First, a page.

Gold is precious in more ways than one. In the fight against cancer, gold nanoparticles allowed scientists to trace the path of radiation through the body. Using this information, the researchers then tagged the gold nanoparticles with drugs that hit cancer right where it counts. The effect was a one-two punch to cancer cells.
Scientists have devised numerous ways to kill cancer. However, a long-standing obstacle has been effectively targeting the drugs to the cancer cells and not the healthy cells. In fact, some studies show that only a very small percent of anticancer drugs actually makes it to the desired tumor location. Thus, in many cases, cancer treatments become a delicate balancing act for both doctors and patients.
To know precisely where anticancer drugs end up, scientists at the Oxford Institute for Radiation Oncology outfitted drugs with gold nanoparticles laced with minute quantities of a radioactive tracer. This allowed the team to track the path of the drugs to inside the nucleus of cells, where the telomeres are located.
Telomeres are like protective caps at the ends of chromosomes. But these structures get shorter and shorter with each successive replication cycle. When it becomes too short, the cell dies. In effect, proper telomeres prevent cells from living immortal lives. In the case of some cancers, more telomerase enzymes are made, which bypasses telomere shortening and allows cancer cells grow and divide endlessly.
Knowing this, the team targeted the gold nanoparticles to a telomerase-positive cancer. They followed the exact path of the drug and showed the direct hit on telomerases, which more effectively killed the cancer cells because they become more sensitive to radiation.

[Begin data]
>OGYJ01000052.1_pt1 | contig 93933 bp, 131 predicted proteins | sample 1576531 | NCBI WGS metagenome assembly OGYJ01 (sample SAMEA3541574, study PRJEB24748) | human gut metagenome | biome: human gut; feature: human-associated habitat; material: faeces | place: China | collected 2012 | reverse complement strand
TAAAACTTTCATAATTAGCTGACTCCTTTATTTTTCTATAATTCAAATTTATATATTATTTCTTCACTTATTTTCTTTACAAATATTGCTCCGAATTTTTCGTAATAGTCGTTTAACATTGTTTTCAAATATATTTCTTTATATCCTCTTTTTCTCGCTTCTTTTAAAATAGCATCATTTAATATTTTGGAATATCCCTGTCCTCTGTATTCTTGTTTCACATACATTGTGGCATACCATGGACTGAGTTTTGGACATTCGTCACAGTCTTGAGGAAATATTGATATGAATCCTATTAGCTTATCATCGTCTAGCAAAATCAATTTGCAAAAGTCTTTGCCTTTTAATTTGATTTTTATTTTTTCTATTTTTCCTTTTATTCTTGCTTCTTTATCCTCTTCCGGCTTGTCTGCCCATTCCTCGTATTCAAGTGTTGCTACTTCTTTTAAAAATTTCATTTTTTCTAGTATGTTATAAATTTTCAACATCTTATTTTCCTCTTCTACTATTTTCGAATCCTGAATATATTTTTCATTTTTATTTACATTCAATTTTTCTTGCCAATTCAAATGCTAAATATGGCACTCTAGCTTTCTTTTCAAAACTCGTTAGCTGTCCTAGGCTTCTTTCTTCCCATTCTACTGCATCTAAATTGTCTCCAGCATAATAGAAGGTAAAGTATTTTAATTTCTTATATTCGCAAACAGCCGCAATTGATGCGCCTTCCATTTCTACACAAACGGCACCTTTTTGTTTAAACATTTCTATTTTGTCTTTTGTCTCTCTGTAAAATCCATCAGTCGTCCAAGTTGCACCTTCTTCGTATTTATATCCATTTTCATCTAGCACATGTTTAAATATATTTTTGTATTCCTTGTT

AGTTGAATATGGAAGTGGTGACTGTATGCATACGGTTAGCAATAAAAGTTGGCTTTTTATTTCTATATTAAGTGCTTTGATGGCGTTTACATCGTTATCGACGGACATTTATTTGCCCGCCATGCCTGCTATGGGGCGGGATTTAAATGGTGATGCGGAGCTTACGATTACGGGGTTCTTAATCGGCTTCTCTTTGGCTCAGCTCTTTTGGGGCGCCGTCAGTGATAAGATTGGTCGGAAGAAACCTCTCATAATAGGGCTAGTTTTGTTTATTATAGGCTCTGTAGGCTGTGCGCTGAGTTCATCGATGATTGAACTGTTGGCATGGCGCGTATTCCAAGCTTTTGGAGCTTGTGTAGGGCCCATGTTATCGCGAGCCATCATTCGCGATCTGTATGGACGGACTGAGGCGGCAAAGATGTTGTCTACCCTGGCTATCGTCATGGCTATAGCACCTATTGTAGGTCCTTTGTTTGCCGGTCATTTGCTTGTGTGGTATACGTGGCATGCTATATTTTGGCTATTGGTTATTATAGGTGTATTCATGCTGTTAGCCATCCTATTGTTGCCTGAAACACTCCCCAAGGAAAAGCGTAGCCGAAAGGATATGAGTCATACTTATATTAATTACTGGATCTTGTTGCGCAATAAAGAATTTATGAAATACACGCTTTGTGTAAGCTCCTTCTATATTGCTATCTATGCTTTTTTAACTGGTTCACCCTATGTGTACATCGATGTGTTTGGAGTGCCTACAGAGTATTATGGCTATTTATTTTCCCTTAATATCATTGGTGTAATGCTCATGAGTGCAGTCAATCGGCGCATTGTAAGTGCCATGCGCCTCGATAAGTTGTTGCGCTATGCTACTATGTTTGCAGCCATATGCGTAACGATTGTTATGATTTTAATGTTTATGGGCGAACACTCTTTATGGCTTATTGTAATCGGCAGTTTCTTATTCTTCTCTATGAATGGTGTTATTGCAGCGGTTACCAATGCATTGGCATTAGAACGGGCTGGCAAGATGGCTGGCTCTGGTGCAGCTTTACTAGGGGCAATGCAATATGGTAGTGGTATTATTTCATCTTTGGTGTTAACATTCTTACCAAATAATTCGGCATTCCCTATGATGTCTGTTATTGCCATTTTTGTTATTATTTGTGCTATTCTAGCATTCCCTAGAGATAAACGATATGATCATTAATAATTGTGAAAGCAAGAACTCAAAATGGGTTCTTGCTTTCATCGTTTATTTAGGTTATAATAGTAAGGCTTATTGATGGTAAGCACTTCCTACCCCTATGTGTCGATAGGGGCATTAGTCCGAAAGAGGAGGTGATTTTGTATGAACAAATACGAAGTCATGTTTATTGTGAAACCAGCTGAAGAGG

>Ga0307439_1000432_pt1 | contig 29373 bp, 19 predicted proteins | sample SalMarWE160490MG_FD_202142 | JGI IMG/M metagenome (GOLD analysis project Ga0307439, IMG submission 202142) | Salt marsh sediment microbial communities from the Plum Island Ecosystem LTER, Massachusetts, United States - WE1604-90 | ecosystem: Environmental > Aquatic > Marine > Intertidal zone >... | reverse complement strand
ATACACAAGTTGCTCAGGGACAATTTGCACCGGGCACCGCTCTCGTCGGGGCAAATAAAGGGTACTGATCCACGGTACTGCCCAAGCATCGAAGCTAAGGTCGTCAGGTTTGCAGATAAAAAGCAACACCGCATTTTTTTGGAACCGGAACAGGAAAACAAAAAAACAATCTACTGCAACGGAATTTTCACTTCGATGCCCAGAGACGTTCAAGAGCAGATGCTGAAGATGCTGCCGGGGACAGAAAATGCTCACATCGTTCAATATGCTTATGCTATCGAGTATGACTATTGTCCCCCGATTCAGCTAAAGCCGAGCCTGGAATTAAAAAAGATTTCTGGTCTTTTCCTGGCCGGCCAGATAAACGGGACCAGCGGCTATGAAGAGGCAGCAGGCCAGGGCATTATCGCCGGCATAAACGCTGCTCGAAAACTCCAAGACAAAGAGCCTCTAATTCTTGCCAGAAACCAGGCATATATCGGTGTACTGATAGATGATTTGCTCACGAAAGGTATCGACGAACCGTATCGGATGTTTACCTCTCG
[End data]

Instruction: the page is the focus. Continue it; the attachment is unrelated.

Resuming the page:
“We have used tiny gold nanoparticles loaded with targeted drugs to kill cancer cells in the laboratory. Our long term goal is to design new treatments for cancer patients based on this promising approach," said Kate Vallis, the study’s lead author.
"Gold has been used in medicine for many years and this research adds further insight into its potential. Ensuring that treatment is accurately targeted at cancer and avoids healthy cells is the goal for much of cancer research, and this is an exciting step towards that,” said Harpal Kumar, Cancer Research UK's chief executive.
"Research continues to shed light on how cancer cells behave and how to effectively deliver a lethal payload to the tumour. This exciting research offers that potential and needs further investigation to see how it would be used in patients. The future looks exciting with research such as this improving the way the disease is treated,” said Karen Kennedy, Director of the NCRI.
Additional sources: Cancer Research UK, Azo Nano